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Littlechild - Whitechapel Murders Find

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  • rjpalmer
    replied
    Well, you have me interested. It looks like it was a decent boarding house run by a Maria Appleby in 1881. She's still there in 1885, but after that I haven't determined. As I say, rooms were rented out in April 1888.


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  • rjpalmer
    replied
    If you're right about Cumming Street, there was a No. 30 Cumming Street, Islington being rented out in April 1888

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  • rjpalmer
    replied
    I'm just passing by, so I can give you a quick response.

    Does it say Cumming Street, or does it state Cumming, "Sheet 30"? I took it to mean that Cumming is a reference to someone in another document.

    PC Colhane is evidently John Colhane, an Irishman who worked in J-Division since about 1880. I looked at his pension papers and there is no evidence that he ever made it into the Special Branch--he retired from J-Division and lived in Hackney. Thus, I think it is highly likely that Culhane is indeed the correspondent--he is probably inquiring what happened to his promotion, since Littlechild evidently had voiced some interest in him. There could be another explanation, but that's how I read it.

    I haven't actually visited her site. I wonder if she has photographs of the entire page, along with the headings?
    Last edited by rjpalmer; 03-21-2022, 12:52 AM.

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  • seanr
    replied
    Originally posted by rjpalmer View Post

    "Mr. Churchill" was in the House of Commons, MP for South Paddington, whereas 'Lord Churchill' was just an honorary title, so I don't find it strange that he is referred to as "Mr" in reference to his correspondence.

    Personally, I am convinced he is the letter writer; he is not himself suspected of the murders.

    The 'Cunningham/Cunninghame' is Henry Cunyninghame (correct spelling) who was the secretary of the Parnell Commission. It's clear from the context of the second column that he must have been frequently writing to the Special Branch, which is not surprising, considering his position at the time.

    That's how I see it. The first column is the name of the correspondent; the second column is the subject matter.
    Well maybe, but the other entries we have here don't necessarily align tidily with the hypothesis of the first column being the correspondent and the second column being the subject matter. It looks like a bit of a mixture.

    For example:

    Culhane P.C - Chf Insp Littlechild recommending the appointment to Special Branch of
    Presumably it would be Littlechild or one of his representatives reporting this to Special Branch, and not P.C Culhane themself?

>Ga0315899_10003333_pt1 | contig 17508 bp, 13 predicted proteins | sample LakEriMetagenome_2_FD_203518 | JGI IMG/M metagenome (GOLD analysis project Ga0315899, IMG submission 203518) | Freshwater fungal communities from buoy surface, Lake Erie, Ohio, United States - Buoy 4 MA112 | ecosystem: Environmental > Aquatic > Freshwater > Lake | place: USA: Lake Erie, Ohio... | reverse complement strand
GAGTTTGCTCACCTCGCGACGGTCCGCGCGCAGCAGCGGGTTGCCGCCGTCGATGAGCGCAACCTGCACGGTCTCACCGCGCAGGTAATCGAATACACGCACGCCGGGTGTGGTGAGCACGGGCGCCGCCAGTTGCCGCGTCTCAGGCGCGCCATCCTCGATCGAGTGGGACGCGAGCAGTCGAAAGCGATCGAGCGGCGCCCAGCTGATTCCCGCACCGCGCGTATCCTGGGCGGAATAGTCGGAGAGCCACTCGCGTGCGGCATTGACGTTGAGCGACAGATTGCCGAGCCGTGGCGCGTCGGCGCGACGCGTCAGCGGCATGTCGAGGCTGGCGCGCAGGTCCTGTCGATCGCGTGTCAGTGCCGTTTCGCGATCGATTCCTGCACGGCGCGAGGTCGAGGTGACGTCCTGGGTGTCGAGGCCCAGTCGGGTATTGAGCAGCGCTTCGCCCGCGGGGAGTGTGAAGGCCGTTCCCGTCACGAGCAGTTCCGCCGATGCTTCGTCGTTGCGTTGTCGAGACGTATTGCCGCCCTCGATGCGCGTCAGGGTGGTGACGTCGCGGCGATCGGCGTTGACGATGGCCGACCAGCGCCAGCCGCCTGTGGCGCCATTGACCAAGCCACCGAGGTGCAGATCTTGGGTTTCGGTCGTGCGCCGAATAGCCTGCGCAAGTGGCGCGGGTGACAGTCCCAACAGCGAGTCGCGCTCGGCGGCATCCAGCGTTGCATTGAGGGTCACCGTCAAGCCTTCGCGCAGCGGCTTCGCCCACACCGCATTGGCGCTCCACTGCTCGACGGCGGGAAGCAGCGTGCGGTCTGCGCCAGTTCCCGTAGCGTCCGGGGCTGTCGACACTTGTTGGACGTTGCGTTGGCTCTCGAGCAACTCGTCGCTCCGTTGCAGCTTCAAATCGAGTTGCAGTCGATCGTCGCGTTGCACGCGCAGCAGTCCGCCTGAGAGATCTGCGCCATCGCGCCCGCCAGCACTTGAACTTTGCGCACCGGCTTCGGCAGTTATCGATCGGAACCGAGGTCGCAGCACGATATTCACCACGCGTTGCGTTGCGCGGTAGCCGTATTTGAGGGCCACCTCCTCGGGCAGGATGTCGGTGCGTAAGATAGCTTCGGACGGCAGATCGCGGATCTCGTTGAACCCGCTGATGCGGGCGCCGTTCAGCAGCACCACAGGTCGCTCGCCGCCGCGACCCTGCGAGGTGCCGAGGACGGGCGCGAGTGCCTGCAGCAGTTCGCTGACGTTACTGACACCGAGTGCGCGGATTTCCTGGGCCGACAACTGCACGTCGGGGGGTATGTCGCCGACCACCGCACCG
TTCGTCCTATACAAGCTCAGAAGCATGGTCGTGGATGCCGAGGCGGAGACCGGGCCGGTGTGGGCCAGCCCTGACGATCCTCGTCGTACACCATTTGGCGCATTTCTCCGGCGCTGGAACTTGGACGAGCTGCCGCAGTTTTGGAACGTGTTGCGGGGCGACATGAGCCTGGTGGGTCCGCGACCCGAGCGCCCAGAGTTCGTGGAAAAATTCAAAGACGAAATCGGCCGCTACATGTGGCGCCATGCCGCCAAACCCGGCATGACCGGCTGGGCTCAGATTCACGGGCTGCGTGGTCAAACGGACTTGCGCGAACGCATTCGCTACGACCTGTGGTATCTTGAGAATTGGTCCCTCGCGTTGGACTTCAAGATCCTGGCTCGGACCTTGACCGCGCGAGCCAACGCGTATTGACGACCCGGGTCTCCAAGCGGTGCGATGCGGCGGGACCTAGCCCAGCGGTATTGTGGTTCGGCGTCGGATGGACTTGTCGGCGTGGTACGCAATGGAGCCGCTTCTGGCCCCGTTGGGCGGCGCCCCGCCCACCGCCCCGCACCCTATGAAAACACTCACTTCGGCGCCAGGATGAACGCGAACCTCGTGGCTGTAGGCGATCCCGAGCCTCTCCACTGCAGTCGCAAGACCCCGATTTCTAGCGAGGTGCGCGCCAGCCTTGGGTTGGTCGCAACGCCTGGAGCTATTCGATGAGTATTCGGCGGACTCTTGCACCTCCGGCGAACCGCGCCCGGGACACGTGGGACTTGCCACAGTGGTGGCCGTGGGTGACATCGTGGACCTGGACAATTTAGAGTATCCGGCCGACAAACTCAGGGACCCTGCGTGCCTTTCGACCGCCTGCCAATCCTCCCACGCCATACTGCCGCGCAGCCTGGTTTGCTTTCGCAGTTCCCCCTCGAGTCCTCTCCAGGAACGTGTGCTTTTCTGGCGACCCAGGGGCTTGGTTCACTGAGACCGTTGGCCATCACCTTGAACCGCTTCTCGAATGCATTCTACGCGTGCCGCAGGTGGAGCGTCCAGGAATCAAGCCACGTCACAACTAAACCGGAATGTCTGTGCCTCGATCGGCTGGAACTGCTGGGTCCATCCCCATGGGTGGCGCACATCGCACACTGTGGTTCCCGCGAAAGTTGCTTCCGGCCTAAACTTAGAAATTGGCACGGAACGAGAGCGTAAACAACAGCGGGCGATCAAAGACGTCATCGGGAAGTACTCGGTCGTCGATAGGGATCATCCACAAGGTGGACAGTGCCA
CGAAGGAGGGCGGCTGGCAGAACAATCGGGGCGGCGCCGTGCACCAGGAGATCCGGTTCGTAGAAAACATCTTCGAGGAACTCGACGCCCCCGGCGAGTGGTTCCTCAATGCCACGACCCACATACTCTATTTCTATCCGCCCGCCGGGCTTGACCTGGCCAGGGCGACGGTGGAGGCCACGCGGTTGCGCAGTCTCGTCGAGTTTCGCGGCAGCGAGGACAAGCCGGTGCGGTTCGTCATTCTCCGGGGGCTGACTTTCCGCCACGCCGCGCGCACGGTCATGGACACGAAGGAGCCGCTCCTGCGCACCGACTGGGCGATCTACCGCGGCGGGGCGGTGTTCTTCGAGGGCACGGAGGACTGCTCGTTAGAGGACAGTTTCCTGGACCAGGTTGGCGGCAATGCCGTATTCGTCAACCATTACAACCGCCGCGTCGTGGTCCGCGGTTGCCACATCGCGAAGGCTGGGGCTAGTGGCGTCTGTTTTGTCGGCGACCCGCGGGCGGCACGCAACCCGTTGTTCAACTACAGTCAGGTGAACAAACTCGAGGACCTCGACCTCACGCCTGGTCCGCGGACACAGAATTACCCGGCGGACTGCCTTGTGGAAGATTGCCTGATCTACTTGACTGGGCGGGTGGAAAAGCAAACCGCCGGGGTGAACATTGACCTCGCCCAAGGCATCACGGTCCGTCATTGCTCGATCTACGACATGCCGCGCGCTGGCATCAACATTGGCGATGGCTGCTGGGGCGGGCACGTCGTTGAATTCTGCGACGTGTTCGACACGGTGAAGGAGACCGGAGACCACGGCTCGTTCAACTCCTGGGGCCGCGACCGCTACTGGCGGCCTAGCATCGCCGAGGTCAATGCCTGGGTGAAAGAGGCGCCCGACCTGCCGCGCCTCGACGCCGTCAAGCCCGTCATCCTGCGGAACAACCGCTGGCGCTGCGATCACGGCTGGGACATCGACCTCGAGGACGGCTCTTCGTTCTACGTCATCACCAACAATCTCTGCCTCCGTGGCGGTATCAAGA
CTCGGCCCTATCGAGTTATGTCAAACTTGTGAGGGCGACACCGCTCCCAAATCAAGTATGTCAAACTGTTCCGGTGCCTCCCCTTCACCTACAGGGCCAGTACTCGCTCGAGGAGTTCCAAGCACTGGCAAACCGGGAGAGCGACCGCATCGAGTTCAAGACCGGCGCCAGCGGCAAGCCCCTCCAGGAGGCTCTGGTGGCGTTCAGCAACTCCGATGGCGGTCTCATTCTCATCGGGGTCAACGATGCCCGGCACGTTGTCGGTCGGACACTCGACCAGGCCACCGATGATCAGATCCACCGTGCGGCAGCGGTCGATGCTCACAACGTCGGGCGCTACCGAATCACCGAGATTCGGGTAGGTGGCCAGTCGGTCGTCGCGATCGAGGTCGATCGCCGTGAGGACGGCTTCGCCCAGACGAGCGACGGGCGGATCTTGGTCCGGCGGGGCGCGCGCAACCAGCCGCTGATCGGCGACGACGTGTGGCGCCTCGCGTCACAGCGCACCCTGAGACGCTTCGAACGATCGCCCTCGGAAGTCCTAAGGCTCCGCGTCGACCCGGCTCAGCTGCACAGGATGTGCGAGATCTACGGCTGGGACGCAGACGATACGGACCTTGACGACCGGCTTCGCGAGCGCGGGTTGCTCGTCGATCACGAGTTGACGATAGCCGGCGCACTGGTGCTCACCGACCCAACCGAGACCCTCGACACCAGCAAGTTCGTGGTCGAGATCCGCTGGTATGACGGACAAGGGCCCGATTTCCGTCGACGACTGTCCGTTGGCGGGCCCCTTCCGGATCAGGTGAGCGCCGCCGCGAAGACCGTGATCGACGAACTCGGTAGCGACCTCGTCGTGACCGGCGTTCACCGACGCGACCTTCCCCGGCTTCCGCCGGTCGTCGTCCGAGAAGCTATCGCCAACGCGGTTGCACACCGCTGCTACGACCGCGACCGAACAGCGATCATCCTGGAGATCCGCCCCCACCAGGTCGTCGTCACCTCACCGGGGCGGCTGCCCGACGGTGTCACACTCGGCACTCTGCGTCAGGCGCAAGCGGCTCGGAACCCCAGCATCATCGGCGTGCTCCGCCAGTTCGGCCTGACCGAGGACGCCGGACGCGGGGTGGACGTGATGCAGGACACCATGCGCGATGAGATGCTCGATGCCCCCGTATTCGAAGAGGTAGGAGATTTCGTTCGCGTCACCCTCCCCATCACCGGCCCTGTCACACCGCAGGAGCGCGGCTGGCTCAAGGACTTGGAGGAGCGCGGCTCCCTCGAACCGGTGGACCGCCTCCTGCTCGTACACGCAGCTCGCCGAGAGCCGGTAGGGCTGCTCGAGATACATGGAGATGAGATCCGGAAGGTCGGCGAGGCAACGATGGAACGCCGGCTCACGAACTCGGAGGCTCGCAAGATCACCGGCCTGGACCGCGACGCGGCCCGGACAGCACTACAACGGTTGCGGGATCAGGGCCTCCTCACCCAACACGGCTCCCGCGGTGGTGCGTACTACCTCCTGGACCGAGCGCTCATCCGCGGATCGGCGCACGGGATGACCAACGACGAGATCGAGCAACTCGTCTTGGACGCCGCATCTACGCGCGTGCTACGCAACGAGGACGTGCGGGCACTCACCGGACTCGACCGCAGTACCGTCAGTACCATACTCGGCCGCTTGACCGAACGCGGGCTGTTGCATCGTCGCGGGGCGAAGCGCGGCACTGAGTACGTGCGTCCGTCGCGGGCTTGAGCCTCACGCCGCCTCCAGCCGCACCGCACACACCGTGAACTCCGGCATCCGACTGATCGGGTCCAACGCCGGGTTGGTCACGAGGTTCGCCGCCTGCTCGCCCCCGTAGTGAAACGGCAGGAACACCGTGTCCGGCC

Cumming Street 30 - alledged suspected American at
    I can't interprept this to mean the building at 30 Cumming Street had written to inform Special Branch it contained a CID suspect.

    Your interpretation is possible, but with the wording I tend to think an allegation having been made against a Mr Churchill is more likely than, Lord Churchill having written to Special Branch to name a suspect of his own.

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  • rjpalmer
    replied
    Originally posted by seanr View Post

    Maybe, although the existence of a column seems to demand an entry from the writer. The column which has 'Mr' has a mixture of titles (PC) and first names (Henry), so the entry of 'Mr' may suggest Churchill's first name or correct title were not known to the writer. Which may also suggest the vagueness of the algations made against Mr Churchill.

    If it was written in this way out of a respect of the position of the person meant, it doesn't seem as though that would suggest Randolph Churchill, wouldn't the correct title in that case have Lord?
    "Mr. Churchill" was in the House of Commons, MP for South Paddington, whereas 'Lord Churchill' was just an honorary title, so I don't find it strange that he is referred to as "Mr" in reference to his correspondence.

    Personally, I am convinced he is the letter writer; he is not himself suspected of the murders.

    The 'Cunningham/Cunninghame' is Henry Cunyninghame (correct spelling) who was the secretary of the Parnell Commission. It's clear from the context of the second column that he must have been frequently writing to the Special Branch, which is not surprising, considering his position at the time.

    That's how I see it. The first column is the name of the correspondent; the second column is the subject matter.

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  • seanr
    replied
    Originally posted by rjpalmer View Post

    Does the use of 'Mr' and the lack of a Christian name not suggest someone higher up the food chain?

    'Kosminski' was good enough when referring to the riffraff
    Maybe, although the existence of a column seems to demand an entry from the writer. The column which has 'Mr' has a mixture of titles (PC) and first names (Henry), so the entry of 'Mr' may suggest Churchill's first name or correct title were not known to the writer. Which may also suggest the vagueness of the algations made against Mr Churchill.

    If it was written in this way out of a respect of the position of the person meant, it doesn't seem as though that would suggest Randolph Churchill, wouldn't the correct title in that case have Lord?

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  • Trevor Marriott
    replied
    Originally posted by rjpalmer View Post

    Yes, that's what I thought. The two entries from Henry Cunningham/Cunninghame seem to suggest as much.

    Mr. Churchill may have had a suspect, rather than Mr. Churchill was a suspect.
    I think if that had been the case the entry might have been worded differently